Jan 15, 2010

1-2-3 Chill

Debaters, you know the drill: in the van, exhausted, driving back to your school parking lot in the waning hours of the evening, your team celebrates the successes and commiserates over the failures. And there's a whole lotta judge hatin' goin' on.

Which is fine, to a degree. We all have to process. We all have to purge ourselves from time to time, to vent the aggression that we'd stored up for the week previous, trying to get our "edge." As a coach, I've endured my fair share of Ride Home Rants, and I've never condemned anyone for expressing their true feelings.

But I offer you a better way: a way to reduce your anxiety at the outset. A philosophy of relaxation, a balance between competitive fire and reflective calm, in three easy steps. Call it 1-2-3 Chill.

Your goal is to break to octas, semis, or what have you. Realistically, you're going to have to end with a 5-1 record, unless you can squeak in with a 4-2. So aim for 5-1.

One of your rounds, almost guaranteed, is going to be a loss. You're going to hit your circuit's third-year champion, the one who ought to be in grad school already, finishing up her degree in deontology, but instead has stuck around to clean up for year number four. Or you're going to get That One Crazy Judge whose paradigm is "distempered." Or you're going to drop the only contention that can sink your incredible Aff case. Whichever way, you're going to lose one round, and lose it badly. No biggie. You've got five to win.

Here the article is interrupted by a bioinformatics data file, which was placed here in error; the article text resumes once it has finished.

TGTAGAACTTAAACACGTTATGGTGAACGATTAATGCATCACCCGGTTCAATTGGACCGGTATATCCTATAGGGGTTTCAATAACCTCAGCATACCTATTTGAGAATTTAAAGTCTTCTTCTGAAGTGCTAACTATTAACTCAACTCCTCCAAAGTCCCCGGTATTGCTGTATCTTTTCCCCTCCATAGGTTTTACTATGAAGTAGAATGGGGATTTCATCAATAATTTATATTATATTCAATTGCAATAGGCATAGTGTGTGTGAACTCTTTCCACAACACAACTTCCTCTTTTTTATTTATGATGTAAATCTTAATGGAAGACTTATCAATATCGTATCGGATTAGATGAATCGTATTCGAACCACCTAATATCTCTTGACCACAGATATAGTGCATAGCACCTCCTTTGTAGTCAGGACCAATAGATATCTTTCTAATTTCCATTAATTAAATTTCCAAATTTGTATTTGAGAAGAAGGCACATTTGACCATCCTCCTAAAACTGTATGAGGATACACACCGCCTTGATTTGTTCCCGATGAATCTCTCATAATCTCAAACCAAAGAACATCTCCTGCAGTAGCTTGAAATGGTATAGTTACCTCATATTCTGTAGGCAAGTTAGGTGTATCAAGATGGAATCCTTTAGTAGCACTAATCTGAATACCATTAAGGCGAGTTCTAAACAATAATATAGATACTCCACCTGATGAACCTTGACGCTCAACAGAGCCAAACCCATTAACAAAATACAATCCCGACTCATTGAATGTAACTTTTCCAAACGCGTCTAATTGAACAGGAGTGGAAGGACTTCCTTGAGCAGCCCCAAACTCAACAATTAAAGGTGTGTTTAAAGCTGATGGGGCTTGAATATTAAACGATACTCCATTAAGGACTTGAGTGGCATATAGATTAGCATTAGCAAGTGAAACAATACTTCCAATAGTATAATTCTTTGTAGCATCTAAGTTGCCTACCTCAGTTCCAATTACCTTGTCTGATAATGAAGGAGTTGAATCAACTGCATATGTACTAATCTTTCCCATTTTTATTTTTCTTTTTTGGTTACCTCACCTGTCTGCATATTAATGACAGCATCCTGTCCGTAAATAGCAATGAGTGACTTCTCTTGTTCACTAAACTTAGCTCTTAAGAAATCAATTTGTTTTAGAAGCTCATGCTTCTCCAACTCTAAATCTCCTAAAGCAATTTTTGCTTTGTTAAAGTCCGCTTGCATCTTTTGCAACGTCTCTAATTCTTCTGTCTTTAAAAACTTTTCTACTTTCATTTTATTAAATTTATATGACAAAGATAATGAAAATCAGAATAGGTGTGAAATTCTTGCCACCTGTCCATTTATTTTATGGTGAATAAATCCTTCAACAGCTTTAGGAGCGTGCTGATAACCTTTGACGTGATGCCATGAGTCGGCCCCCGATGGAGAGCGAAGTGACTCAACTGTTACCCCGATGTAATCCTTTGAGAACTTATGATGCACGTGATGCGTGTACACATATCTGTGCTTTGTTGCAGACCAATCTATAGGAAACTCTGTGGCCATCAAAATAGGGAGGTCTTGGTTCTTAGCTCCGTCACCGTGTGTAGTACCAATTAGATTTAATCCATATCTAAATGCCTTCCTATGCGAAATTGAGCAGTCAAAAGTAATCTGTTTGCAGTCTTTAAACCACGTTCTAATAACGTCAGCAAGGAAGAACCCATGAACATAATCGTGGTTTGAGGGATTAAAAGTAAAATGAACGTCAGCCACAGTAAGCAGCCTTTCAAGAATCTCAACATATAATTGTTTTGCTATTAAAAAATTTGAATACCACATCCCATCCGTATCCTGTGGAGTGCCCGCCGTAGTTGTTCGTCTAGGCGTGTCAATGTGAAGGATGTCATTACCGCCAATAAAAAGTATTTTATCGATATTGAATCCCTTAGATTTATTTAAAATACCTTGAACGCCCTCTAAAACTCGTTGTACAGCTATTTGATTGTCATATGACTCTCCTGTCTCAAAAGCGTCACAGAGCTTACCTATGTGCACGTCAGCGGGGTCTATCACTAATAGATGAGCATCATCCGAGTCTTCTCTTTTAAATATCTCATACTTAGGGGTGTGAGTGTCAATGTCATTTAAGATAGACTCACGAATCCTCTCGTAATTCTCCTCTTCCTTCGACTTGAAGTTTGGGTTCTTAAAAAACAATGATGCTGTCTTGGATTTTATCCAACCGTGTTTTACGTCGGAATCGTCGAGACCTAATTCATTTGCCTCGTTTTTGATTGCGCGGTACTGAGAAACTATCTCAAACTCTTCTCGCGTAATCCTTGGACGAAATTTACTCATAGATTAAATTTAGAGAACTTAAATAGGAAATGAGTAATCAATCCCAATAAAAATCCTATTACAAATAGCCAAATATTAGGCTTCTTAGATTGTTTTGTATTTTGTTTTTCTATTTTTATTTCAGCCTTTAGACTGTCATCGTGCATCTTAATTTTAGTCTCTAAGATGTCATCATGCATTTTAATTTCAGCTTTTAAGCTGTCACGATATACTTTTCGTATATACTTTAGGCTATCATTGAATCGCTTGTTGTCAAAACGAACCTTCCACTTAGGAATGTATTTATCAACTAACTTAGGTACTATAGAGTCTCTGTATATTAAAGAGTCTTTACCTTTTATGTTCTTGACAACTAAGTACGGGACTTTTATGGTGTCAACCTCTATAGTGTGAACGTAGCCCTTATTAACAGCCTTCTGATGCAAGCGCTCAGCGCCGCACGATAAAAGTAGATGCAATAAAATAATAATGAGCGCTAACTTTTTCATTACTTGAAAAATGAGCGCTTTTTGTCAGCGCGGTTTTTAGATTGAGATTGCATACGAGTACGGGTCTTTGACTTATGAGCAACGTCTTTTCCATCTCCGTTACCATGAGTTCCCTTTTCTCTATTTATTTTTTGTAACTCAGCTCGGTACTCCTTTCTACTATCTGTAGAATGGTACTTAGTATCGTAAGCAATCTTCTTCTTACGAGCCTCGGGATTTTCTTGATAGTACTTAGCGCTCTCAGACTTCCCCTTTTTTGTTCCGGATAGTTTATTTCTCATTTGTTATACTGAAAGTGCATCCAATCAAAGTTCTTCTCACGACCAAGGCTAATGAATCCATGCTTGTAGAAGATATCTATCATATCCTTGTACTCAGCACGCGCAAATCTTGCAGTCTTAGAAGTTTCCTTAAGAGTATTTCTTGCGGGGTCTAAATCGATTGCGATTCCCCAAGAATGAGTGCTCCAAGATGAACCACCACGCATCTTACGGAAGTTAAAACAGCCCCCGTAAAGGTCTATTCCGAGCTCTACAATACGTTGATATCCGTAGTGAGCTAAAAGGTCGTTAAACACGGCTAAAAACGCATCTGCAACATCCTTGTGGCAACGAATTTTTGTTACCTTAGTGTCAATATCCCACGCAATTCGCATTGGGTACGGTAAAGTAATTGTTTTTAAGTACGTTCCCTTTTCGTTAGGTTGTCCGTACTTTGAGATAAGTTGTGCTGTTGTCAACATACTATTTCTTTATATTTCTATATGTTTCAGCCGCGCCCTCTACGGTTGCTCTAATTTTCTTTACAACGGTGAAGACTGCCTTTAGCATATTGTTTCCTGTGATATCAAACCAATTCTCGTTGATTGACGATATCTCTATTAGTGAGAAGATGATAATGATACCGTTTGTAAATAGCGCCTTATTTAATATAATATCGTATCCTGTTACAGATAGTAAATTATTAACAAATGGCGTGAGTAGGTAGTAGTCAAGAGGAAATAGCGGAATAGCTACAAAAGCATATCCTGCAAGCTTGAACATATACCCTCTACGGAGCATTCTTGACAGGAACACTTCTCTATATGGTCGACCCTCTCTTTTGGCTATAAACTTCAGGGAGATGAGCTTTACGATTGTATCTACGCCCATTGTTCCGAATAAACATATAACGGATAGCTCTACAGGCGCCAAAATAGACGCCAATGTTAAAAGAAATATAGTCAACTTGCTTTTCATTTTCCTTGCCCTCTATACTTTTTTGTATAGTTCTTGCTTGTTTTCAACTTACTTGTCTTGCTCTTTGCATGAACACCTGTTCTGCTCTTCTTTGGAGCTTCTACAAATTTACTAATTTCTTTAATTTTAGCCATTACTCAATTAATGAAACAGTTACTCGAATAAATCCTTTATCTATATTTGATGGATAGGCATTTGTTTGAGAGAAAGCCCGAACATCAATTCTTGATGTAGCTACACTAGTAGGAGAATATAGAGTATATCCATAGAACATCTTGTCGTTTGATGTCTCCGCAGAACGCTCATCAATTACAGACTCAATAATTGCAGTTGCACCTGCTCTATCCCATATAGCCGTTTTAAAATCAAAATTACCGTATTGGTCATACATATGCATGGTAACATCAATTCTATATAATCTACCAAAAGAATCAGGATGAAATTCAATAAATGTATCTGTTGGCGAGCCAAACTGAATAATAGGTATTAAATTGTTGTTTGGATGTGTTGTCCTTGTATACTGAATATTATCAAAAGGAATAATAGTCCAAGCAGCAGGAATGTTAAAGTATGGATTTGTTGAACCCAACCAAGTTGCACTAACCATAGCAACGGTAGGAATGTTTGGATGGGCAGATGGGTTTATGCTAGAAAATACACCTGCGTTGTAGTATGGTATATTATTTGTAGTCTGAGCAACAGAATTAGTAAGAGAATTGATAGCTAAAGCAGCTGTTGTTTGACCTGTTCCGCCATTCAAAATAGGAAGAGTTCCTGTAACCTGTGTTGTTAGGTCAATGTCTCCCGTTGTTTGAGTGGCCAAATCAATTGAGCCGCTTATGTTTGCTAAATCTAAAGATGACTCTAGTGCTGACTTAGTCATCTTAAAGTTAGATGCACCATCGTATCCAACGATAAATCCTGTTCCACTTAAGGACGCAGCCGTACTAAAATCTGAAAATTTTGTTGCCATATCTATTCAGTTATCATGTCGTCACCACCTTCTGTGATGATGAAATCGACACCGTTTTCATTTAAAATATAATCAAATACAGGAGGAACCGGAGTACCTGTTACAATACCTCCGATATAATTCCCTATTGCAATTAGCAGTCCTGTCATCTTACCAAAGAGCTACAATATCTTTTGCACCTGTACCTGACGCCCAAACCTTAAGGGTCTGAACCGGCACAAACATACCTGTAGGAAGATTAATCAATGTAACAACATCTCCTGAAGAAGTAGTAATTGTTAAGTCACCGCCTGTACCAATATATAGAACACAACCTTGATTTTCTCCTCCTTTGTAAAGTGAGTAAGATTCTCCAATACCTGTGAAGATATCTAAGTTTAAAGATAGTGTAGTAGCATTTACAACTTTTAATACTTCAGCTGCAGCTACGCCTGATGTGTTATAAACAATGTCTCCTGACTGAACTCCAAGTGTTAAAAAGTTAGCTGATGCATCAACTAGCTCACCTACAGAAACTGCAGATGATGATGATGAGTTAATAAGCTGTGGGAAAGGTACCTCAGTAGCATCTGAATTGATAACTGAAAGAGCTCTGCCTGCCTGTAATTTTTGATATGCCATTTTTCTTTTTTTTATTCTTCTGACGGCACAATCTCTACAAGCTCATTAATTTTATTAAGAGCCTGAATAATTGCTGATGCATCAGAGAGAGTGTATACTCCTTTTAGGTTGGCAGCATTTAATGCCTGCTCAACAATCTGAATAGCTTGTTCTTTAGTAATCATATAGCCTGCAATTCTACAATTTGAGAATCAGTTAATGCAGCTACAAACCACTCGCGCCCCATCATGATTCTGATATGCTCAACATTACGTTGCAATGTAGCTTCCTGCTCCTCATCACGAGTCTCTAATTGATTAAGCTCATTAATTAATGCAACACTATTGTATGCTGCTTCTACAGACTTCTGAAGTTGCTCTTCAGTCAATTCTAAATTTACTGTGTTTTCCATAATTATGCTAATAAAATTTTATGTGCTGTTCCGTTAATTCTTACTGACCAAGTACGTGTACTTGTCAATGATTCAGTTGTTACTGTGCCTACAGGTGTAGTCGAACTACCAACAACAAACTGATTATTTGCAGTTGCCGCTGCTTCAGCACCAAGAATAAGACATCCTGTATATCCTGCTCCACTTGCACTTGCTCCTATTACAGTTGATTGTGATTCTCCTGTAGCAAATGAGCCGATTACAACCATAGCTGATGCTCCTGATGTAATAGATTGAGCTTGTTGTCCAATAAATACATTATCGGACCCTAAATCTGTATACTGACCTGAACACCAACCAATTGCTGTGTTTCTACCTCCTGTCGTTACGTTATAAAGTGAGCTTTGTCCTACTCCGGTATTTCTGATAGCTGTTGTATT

Two of your rounds, almost guaranteed, are going to be wins, because you're on fire, and your competition, fresh up from Novice, is a gasoline-soaked rag.

Three rounds can go either way. They're going to be close, and if you come out thinking you're winning--or losing--you're probably wrong.

It's your job to do everything in your power to rope in the judge for these three rounds. You control your own destiny. These three rounds will determine your success.

So, as you drive up to the tournament, relax: you can lose one round without losing your dignity. And if you bomb your first round, relax: you can lose one round without losing the tournament. You still have five rounds. Two are yours. Three are gonna be close.

Look around you. Inhale. Exhale.

And chill your way to the elimination round.

Your van ride home will be a much more pleasant experience, even if you fare poorly--because you'll know that it's not your judge's fault, or your opponent's fault: you didn't win your three critical rounds.

But you will next time.


Anonymous said...

This sounds like a great method, and I'll teach it to my students, but I doubt it will take the sting out of some things. When you have an extemp judge who thinks Georgia is only a state and wonders what Russia has to do with it, there might not be anything you can do to help the student relax.

Anonymous said...

I wanted to thank you for this! Yesterday at the tournament in Maine, I lost my first two rounds, won 3, 4, and then got into the semi-finals, then moved onto finals, then won! This helped me stay relaxed throughout my 3rd, 4th, and semi-final round. Obviously not the finals, but that's a different story! Thanks so much for all your help!

Jim Anderson said...